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Driving on U.S. Route 264

August 9, 2011

U.S. Route 264As regular readers of the blog know, I travel from Raleigh to Greenville, North Carolina three times a month in order to serve Nativity of the Holy Theotokos Orthodox Church. The majority of my time is spent on U.S. Route 264, which begins in Raleigh and continues all the way across Eastern North Carolina.  Almost the entirety of the route is rural, with alternating forests and farms.

Sometimes I travel alone, or my traveling companion(s) rest during the hour-and-a-half trek between the two locations.  During these quiet times, I think about the small communities that I pass: Middlesex, Bailey, Sims, Wilson, Saratoga, and Farmville, among others.  I also see the many unincorporated areas, dotted with farms, living the way that the majority of our ancestors did for the past several thousand years.  A few times, I’ve stopped for gas or taken a back road on purpose to further explore the region.

I know that there are people in these places who would become Orthodox Christians if they knew of our Church.  I know also that God is preparing some people even now to find us and join in our work to help evangelize Eastern Carolina.  I wonder who will contact me, and when.

Makeshift cross memorials dot the highway, memorials for people who have died over the years while driving.  Seeing them causes me to recall how short this life is, and how we must make each moment count.  Knowing that there are millions of people who have never heard of the Church here can drive one crazy; how could one person reach even a small fraction of this number?  Yet God does not call us to save the World—Jesus Christ is in charge of that—but only calls us to serve Him in the places we are called to do so.  If we follow the Lord with all our heart, then as St. Seraphim of Sarov remarked, “thousands around us will be saved.”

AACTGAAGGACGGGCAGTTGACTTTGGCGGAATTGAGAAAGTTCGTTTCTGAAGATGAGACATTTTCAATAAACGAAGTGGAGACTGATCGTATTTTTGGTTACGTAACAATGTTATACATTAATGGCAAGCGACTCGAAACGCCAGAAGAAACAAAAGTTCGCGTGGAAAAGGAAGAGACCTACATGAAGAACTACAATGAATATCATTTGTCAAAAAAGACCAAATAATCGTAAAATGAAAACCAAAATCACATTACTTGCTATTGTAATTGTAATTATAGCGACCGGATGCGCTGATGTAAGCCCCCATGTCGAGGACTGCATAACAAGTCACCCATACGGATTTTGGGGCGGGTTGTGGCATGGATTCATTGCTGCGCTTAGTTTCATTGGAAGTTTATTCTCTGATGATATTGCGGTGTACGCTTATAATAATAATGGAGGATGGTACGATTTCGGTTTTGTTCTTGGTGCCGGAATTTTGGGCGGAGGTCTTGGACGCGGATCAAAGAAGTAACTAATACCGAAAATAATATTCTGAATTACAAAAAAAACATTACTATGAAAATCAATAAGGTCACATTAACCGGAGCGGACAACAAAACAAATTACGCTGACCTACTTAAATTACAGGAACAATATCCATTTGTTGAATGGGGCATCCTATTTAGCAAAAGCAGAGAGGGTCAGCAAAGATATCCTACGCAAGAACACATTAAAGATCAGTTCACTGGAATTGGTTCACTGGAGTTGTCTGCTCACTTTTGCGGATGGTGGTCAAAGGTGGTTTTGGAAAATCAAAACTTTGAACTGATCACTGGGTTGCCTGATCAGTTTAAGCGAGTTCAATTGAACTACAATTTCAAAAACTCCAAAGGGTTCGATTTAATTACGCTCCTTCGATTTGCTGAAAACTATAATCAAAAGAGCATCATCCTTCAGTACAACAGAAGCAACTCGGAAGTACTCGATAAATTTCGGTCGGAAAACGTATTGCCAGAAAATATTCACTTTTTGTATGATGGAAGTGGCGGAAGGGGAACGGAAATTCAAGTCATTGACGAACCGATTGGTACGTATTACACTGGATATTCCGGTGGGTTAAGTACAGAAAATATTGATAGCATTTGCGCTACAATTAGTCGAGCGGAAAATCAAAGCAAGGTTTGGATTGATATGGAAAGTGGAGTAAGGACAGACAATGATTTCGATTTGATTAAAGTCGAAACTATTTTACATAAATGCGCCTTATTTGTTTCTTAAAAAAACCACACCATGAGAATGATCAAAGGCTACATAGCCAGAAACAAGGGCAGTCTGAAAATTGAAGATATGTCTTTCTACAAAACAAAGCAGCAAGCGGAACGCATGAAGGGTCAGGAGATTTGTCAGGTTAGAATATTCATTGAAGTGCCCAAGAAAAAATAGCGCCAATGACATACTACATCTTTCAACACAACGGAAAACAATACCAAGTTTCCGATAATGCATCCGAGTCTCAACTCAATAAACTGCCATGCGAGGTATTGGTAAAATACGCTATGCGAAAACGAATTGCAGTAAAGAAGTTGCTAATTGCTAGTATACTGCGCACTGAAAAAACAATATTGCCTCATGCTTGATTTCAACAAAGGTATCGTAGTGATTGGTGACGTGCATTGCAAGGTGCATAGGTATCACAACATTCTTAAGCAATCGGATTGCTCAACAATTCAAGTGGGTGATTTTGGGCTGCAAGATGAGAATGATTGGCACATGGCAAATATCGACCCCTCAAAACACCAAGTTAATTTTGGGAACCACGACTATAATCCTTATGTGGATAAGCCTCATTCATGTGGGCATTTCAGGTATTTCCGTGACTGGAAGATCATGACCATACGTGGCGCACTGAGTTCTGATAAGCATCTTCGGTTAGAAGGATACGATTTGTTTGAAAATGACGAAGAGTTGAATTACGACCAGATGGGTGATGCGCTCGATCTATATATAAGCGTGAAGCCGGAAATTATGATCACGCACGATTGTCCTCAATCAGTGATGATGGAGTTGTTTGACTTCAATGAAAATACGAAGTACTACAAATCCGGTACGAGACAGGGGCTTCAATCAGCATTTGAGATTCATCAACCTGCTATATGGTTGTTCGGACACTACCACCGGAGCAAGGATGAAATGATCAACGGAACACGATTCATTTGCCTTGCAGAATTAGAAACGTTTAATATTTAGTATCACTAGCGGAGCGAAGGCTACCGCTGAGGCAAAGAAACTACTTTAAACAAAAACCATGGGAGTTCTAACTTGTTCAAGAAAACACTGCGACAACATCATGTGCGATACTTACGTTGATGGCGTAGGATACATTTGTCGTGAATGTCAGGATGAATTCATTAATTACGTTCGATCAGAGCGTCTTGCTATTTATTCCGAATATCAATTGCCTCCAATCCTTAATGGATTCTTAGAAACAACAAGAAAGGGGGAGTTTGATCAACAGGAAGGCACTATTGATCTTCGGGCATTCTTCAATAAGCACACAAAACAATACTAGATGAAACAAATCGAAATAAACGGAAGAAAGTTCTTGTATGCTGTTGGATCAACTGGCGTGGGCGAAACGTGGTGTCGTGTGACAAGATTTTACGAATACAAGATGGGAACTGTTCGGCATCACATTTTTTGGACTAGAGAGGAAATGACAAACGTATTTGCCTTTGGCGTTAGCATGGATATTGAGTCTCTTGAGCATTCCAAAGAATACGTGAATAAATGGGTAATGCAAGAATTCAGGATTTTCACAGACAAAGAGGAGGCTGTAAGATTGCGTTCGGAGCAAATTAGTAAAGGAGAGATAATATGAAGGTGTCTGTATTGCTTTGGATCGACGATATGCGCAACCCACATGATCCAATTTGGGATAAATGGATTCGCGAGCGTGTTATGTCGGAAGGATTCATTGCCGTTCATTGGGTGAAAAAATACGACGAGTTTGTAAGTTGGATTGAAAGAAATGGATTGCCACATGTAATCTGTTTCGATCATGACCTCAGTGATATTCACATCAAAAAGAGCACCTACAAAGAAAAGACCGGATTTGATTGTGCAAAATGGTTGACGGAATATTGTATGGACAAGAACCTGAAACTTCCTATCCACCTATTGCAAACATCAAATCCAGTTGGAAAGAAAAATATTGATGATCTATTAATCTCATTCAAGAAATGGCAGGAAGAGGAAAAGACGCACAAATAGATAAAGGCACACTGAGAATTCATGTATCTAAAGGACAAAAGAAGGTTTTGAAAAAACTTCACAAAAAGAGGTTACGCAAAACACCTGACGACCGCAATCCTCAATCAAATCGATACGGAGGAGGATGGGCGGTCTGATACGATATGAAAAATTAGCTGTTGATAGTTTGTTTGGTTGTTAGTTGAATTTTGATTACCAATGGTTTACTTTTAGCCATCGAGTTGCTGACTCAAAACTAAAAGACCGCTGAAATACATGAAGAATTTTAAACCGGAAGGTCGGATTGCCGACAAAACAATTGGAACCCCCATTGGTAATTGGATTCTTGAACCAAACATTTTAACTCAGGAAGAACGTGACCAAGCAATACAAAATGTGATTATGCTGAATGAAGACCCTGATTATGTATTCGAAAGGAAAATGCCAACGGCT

Still, practically speaking, this requires prioritization.  I’ve only been a priest for three years, and from time to time I realize that I could have done something better, or a different way.  I must continue to humble myself before God and entreat Him to reveal His plan to me, instead of forging my own.  I must also constantly seek out those to train, apprentices in this work, so that I will not be the single point of failure.  How many Churches have been based off of the charismatic personality of the minister (I am not claiming such for myself, by the way), but crumble upon his death?  The recent debacle surrounding the Crystal Cathedral, founded by Pastor Robert Schuller, is illustrative (his children could not manage to even maintain, let alone expand, the empire that their father created).

Driving along U.S. 264 reminds me of the grave responsibility facing us Orthodox Christians living and serving in Eastern Carolina, but it also fills me with hope and inspiration.

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From → Reflections

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